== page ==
“Tort Reform” Legislation Unconstitutional

“Tort Reform” Legislation Unconstitutional

Posted: August, 1999

State. ex rel. Ohio Academy of Trial Lawyers v. Sheward (8/16/99), 86 Ohio St.3d 451.

The Supreme Court declared Amended Substitute House Bill 350 unconstitutional in its entirety in Ohio Academy of Trial Lawyers, et al. v. Sheward, et al., Supreme Court Case No. 97-2419.

The Supreme Court’s 4-3 decision issued in a case filed on November 20, 1997 by the Ohio Academy of Trial Lawyers and the Ohio AFL-CIO.

The Ohio Supreme Court’s decision declared unconstitutional a number of legislative provisions harmful to injured Ohioans, including:

1. A variety of limitations on damages, including a cap on punitive damages, which limited the recovery available to injured Ohioans for the harm done to them;

2. Imposed time limitations on the right to bring a lawsuit for harm done to a person even though the harm has not been discovered;

3. Restrictions which made it more difficult to bring a medical, dental, optometric, chiropractic, or malpractice claim.

In its decision, written by Justice Resnick, the Supreme Court recognized the harm caused to the citizens of this state by the provisions of H.B. 350 and stated that:

there can be no doubt that the issues sought to be litigated in this case are of such a high order of public concern as to justify allowing this action. . .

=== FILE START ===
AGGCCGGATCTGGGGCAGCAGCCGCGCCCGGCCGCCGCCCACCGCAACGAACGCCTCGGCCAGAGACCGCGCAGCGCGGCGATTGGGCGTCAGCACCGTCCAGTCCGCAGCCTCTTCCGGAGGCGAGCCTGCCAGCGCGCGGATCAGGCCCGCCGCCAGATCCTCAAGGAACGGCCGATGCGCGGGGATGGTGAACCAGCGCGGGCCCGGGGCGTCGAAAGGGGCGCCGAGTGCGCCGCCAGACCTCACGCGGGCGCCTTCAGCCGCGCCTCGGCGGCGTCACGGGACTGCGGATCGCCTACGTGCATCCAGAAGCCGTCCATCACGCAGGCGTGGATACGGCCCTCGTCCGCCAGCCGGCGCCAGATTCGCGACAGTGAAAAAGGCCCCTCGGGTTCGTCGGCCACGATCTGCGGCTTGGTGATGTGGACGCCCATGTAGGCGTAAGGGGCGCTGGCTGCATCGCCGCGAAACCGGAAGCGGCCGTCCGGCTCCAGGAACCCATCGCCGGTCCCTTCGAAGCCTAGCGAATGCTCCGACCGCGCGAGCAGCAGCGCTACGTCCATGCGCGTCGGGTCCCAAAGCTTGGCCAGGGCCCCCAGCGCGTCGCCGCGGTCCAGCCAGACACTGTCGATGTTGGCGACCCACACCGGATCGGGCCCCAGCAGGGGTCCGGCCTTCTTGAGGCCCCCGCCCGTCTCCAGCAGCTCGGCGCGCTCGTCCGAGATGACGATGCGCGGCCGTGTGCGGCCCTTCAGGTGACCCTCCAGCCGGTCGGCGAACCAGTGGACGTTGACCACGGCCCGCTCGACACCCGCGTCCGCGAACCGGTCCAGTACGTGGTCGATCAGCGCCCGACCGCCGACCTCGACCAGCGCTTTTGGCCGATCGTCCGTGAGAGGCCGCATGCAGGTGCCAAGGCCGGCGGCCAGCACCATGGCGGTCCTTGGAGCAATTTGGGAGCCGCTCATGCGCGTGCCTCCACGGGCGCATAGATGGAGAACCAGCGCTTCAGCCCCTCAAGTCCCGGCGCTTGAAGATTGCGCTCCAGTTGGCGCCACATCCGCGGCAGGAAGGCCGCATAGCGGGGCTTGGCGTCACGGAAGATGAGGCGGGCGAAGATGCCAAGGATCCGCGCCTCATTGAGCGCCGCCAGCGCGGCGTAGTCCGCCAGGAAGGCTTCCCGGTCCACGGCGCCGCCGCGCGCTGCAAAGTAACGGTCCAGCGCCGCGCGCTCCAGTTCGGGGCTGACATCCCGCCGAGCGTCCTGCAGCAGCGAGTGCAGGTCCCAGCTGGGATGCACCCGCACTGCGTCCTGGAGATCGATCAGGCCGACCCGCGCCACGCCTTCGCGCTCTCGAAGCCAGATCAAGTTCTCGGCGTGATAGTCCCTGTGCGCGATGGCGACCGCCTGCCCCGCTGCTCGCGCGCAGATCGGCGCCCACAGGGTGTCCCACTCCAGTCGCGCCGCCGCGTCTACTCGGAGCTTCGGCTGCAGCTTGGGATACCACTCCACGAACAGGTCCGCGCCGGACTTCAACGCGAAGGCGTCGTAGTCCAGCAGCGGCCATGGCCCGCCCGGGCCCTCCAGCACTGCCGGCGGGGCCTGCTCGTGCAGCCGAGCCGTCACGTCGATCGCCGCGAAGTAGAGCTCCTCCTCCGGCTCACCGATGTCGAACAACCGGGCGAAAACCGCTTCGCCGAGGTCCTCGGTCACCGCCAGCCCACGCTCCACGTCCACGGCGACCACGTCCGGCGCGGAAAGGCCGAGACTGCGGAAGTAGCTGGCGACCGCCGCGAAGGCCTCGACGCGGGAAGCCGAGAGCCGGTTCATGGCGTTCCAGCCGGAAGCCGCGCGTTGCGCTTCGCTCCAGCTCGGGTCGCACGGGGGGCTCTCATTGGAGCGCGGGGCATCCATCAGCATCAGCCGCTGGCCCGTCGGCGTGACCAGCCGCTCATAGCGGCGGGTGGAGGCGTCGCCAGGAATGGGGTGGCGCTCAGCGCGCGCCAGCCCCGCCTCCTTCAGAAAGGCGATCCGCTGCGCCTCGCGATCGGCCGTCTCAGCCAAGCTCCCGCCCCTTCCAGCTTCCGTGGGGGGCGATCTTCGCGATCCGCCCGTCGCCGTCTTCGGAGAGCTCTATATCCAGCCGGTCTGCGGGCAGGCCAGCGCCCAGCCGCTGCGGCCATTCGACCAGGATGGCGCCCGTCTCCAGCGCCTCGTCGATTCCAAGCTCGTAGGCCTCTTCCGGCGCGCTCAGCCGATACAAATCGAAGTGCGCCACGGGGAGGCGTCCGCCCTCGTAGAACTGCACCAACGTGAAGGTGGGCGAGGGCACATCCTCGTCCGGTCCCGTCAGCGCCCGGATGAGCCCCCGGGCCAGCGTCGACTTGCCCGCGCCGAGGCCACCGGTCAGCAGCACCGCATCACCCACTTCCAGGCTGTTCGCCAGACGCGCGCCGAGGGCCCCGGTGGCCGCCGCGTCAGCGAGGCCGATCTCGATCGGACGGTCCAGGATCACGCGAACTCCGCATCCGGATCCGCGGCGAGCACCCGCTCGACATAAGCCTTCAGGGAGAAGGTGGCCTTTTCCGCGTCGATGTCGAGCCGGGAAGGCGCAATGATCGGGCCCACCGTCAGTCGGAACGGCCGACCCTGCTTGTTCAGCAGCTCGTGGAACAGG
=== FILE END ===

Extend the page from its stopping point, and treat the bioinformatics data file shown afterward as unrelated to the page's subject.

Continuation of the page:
The Supreme Court declared H.B. 350 unconstitutional for two reasons.

First, the Supreme Court found that the legislature had violated the constitutional “separation of powers.” The legislature, in enacting H.B. 350, attempted to take for itself the authority of the Ohio Supreme Court. The Supreme Court found that in H.B. 350 the legislature had

boldly seized the power of constitutional adjudication, appropriated the authority to establish rules of court and overrule judicial declarations of unconstitutionality . . .

Because the Ohio Constitution places those duties and responsibilities in the Ohio Supreme Court, the Supreme Court found that H.B. 350 violated separation of powers.

The Supreme Court also found H.B. 350 unconstitutional because it violated the “one-subject rule” provision contained in Article II, Section 15(D) of the Ohio Constitution. Ohio Constitution Article II, Section 15(D) provides:

[n]o bill shall contain more than one subject, which shall be clearly expressed in its title.

In H.B. 350, the legislature addressed “over one hundred different sections of the Revised Code.” The Supreme Court found that “any suggestion of unity of subject matter is illusory” and declared H.B. 350 unconstitutional in its entirety because the provisions of H.B. 350 are “blatantly unrelated.”

The Court concluded by noting that

it has become distressingly obvious that Am.Sub.H.B. No. 350 was passed with disregard for the constraints imposed by the Ohio Constitution to curb legislative excesses.

The provisions of Am. Sub. H.B. 350 which the Court declared unconstitutional would have limited, and in some cases eliminated, the recovery available to injured Ohioans from those who caused them harm.

Information courtesy of the Ohio Workers’ Compensation Bulletin. Subscribe to the Ohio Workers’ Compensation Bulletin to keep informed about the Ohio workers’ compensation system.